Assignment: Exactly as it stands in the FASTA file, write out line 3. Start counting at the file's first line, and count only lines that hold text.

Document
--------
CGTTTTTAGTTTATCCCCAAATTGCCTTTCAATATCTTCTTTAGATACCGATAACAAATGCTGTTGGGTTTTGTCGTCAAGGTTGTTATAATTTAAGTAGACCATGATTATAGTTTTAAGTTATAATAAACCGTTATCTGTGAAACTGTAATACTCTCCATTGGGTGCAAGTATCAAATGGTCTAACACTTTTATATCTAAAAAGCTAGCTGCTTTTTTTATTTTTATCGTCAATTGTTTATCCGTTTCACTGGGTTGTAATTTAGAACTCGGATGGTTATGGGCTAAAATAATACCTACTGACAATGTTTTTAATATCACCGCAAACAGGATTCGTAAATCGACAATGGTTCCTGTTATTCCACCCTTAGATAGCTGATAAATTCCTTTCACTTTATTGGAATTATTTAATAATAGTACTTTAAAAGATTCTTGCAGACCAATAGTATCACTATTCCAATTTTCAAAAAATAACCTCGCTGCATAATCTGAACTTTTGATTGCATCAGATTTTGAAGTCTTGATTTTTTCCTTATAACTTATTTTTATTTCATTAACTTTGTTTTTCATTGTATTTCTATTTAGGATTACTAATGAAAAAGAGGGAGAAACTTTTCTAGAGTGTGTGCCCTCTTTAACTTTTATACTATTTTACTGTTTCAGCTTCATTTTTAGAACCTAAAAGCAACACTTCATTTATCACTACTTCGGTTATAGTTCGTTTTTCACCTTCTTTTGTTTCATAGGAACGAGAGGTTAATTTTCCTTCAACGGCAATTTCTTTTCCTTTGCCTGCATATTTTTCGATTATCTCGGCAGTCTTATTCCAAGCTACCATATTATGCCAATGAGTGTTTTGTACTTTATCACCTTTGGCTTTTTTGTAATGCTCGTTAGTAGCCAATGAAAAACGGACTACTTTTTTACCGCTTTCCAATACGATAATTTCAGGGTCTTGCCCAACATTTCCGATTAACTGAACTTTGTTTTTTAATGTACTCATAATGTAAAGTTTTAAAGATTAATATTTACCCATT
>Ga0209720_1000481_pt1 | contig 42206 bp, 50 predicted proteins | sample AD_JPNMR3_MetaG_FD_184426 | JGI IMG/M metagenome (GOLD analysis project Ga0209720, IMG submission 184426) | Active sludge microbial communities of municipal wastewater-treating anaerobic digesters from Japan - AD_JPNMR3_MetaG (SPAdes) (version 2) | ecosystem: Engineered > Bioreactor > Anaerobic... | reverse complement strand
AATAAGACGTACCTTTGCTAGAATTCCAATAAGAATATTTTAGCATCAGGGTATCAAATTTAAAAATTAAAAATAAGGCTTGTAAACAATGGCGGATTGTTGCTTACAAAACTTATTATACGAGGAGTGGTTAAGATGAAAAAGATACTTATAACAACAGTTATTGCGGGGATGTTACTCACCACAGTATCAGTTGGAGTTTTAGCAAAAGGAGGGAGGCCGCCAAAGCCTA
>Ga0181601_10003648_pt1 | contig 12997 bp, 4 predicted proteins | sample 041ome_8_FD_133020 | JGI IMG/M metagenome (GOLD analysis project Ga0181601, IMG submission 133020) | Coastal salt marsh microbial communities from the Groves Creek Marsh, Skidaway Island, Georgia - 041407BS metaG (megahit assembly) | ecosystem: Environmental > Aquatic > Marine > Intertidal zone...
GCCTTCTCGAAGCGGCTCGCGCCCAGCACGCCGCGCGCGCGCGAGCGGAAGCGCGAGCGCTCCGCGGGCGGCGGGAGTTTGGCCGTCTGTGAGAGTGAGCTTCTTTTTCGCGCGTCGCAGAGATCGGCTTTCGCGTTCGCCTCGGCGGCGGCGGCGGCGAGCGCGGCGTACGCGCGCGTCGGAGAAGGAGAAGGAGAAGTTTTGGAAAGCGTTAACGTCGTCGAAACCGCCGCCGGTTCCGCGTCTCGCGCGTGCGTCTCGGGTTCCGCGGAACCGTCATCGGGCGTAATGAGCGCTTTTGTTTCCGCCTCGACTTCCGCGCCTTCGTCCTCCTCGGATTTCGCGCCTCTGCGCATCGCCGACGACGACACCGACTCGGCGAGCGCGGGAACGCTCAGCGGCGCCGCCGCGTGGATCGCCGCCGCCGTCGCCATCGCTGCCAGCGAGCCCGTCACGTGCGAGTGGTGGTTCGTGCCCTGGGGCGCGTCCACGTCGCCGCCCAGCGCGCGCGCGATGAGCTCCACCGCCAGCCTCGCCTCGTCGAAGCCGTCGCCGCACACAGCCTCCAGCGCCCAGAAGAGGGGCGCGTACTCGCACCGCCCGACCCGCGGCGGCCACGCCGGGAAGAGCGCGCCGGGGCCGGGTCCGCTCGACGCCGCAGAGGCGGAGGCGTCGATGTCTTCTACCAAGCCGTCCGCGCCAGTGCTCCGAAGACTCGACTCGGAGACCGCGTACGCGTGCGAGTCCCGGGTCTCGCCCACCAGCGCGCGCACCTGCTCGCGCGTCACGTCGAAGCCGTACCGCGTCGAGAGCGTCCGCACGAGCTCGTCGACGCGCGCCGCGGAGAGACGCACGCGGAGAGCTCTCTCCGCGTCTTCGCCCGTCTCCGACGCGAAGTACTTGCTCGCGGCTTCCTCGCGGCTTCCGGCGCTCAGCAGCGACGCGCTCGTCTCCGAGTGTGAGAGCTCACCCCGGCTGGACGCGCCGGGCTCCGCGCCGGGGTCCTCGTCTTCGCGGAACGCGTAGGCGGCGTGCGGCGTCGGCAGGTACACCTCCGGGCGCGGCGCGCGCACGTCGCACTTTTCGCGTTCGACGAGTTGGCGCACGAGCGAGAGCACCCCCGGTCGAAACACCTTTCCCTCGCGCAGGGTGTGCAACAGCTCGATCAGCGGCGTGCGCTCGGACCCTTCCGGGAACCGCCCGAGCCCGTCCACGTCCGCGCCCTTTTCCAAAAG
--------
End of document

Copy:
AATAAGACGTACCTTTGCTAGAATTCCAATAAGAATATTTTAGCATCAGGGTATCAAATTTAAAAATTAAAAATAAGGCTTGTAAACAATGGCGGATTGTTGCTTACAAAACTTATTATACGAGGAGTGGTTAAGATGAAAAAGATACTTATAACAACAGTTATTGCGGGGATGTTACTCACCACAGTATCAGTTGGAGTTTTAGCAAAAGGAGGGAGGCCGCCAAAGCCTA